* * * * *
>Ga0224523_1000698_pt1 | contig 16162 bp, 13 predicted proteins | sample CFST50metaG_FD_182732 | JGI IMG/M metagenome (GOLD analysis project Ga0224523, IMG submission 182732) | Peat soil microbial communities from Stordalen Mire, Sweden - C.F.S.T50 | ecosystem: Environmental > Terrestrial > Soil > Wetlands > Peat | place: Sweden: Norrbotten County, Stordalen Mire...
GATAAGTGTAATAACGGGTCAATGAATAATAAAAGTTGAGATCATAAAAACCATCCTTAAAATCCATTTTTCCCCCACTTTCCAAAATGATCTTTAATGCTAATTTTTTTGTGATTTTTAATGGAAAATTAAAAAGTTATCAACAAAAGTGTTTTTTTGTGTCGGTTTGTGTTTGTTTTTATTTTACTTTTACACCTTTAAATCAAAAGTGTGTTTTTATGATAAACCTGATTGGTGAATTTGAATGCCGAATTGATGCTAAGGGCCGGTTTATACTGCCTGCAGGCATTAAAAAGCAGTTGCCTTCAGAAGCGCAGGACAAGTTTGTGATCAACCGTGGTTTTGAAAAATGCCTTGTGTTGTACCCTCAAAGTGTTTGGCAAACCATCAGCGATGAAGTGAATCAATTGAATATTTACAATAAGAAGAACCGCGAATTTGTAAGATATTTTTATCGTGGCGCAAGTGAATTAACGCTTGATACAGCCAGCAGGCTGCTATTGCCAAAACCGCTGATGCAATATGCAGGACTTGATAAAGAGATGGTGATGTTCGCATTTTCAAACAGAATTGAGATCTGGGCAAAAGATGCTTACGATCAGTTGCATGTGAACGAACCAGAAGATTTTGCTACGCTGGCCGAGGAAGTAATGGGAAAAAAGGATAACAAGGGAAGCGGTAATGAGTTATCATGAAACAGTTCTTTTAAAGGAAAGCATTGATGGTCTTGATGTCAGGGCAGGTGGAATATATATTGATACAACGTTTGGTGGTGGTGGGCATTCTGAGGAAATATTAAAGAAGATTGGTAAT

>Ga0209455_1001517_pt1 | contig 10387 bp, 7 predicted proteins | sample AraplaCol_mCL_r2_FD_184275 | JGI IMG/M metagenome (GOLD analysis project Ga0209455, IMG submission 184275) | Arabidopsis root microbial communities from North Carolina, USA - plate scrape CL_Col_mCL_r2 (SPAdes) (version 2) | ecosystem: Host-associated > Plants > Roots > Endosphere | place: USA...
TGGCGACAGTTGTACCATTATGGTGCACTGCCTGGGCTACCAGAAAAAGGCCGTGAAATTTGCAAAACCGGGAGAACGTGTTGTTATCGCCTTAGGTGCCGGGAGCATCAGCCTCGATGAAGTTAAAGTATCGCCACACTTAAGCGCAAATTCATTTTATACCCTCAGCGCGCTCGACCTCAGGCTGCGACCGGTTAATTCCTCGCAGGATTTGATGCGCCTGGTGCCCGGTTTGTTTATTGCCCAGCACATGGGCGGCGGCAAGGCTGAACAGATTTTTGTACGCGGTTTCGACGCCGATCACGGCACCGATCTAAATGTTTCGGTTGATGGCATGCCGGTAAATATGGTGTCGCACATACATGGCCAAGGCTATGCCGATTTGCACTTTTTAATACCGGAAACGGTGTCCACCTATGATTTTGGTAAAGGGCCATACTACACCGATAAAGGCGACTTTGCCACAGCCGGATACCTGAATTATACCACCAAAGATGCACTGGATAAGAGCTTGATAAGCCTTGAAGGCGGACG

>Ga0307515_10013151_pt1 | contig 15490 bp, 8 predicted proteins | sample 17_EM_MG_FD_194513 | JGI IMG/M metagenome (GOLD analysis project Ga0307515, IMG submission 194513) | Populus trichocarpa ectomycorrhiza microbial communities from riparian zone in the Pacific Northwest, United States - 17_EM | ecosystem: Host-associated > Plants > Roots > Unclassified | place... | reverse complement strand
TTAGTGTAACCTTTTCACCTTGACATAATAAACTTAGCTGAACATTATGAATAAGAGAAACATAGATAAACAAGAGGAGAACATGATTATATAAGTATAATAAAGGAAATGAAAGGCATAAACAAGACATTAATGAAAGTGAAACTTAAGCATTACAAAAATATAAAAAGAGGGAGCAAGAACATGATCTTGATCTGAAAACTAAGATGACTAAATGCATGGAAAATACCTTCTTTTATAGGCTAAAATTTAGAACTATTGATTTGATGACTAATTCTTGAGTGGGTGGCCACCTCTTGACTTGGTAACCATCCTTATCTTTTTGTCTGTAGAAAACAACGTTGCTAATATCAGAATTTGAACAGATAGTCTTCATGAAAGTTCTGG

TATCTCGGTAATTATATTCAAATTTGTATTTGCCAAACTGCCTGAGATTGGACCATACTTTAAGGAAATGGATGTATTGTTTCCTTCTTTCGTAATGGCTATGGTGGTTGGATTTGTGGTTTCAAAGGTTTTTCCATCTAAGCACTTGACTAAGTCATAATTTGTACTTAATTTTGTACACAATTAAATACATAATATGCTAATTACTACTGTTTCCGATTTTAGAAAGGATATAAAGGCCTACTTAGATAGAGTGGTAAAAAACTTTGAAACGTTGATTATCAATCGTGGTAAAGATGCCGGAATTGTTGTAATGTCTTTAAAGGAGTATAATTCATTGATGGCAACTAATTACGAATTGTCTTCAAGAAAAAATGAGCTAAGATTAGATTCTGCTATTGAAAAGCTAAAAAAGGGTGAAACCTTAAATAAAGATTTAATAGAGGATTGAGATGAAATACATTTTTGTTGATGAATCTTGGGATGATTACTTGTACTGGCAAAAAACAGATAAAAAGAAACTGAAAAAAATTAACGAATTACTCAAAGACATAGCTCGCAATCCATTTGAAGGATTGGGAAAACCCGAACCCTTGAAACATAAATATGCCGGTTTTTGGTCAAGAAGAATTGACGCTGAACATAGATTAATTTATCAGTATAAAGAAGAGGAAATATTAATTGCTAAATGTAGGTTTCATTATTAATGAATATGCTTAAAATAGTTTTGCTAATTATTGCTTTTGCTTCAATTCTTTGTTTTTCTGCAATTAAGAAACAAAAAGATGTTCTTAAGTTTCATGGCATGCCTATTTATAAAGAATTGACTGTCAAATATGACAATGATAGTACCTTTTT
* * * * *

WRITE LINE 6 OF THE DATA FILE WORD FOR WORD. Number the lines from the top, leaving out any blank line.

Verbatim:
TTAGTGTAACCTTTTCACCTTGACATAATAAACTTAGCTGAACATTATGAATAAGAGAAACATAGATAAACAAGAGGAGAACATGATTATATAAGTATAATAAAGGAAATGAAAGGCATAAACAAGACATTAATGAAAGTGAAACTTAAGCATTACAAAAATATAAAAAGAGGGAGCAAGAACATGATCTTGATCTGAAAACTAAGATGACTAAATGCATGGAAAATACCTTCTTTTATAGGCTAAAATTTAGAACTATTGATTTGATGACTAATTCTTGAGTGGGTGGCCACCTCTTGACTTGGTAACCATCCTTATCTTTTTGTCTGTAGAAAACAACGTTGCTAATATCAGAATTTGAACAGATAGTCTTCATGAAAGTTCTGG